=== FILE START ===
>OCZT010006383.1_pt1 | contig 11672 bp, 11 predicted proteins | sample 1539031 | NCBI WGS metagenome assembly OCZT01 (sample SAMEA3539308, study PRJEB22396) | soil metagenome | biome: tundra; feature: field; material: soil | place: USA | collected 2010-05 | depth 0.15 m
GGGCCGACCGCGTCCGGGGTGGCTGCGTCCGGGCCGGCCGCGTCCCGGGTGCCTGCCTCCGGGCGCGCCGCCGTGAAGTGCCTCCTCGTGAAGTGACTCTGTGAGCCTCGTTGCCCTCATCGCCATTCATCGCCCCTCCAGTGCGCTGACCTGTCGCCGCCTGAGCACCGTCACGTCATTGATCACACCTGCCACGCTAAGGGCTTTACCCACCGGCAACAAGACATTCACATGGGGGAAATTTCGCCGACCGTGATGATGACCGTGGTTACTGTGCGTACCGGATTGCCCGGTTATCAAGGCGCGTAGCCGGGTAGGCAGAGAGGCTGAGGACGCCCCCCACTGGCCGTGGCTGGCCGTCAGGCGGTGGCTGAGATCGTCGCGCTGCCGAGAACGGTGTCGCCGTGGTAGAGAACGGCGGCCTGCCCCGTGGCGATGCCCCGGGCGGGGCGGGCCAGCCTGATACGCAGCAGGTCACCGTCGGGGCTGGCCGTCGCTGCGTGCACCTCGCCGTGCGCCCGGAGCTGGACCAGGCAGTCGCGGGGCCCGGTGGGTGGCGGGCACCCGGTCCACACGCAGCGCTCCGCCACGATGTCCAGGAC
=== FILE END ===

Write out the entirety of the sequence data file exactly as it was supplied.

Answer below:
>OCZT010006383.1_pt1 | contig 11672 bp, 11 predicted proteins | sample 1539031 | NCBI WGS metagenome assembly OCZT01 (sample SAMEA3539308, study PRJEB22396) | soil metagenome | biome: tundra; feature: field; material: soil | place: USA | collected 2010-05 | depth 0.15 m
GGGCCGACCGCGTCCGGGGTGGCTGCGTCCGGGCCGGCCGCGTCCCGGGTGCCTGCCTCCGGGCGCGCCGCCGTGAAGTGCCTCCTCGTGAAGTGACTCTGTGAGCCTCGTTGCCCTCATCGCCATTCATCGCCCCTCCAGTGCGCTGACCTGTCGCCGCCTGAGCACCGTCACGTCATTGATCACACCTGCCACGCTAAGGGCTTTACCCACCGGCAACAAGACATTCACATGGGGGAAATTTCGCCGACCGTGATGATGACCGTGGTTACTGTGCGTACCGGATTGCCCGGTTATCAAGGCGCGTAGCCGGGTAGGCAGAGAGGCTGAGGACGCCCCCCACTGGCCGTGGCTGGCCGTCAGGCGGTGGCTGAGATCGTCGCGCTGCCGAGAACGGTGTCGCCGTGGTAGAGAACGGCGGCCTGCCCCGTGGCGATGCCCCGGGCGGGGCGGGCCAGCCTGATACGCAGCAGGTCACCGTCGGGGCTGGCCGTCGCTGCGTGCACCTCGCCGTGCGCCCGGAGCTGGACCAGGCAGTCGCGGGGCCCGGTGGGTGGCGGGCACCCGGTCCACACGCAGCGCTCCGCCACGATGTCCAGGAC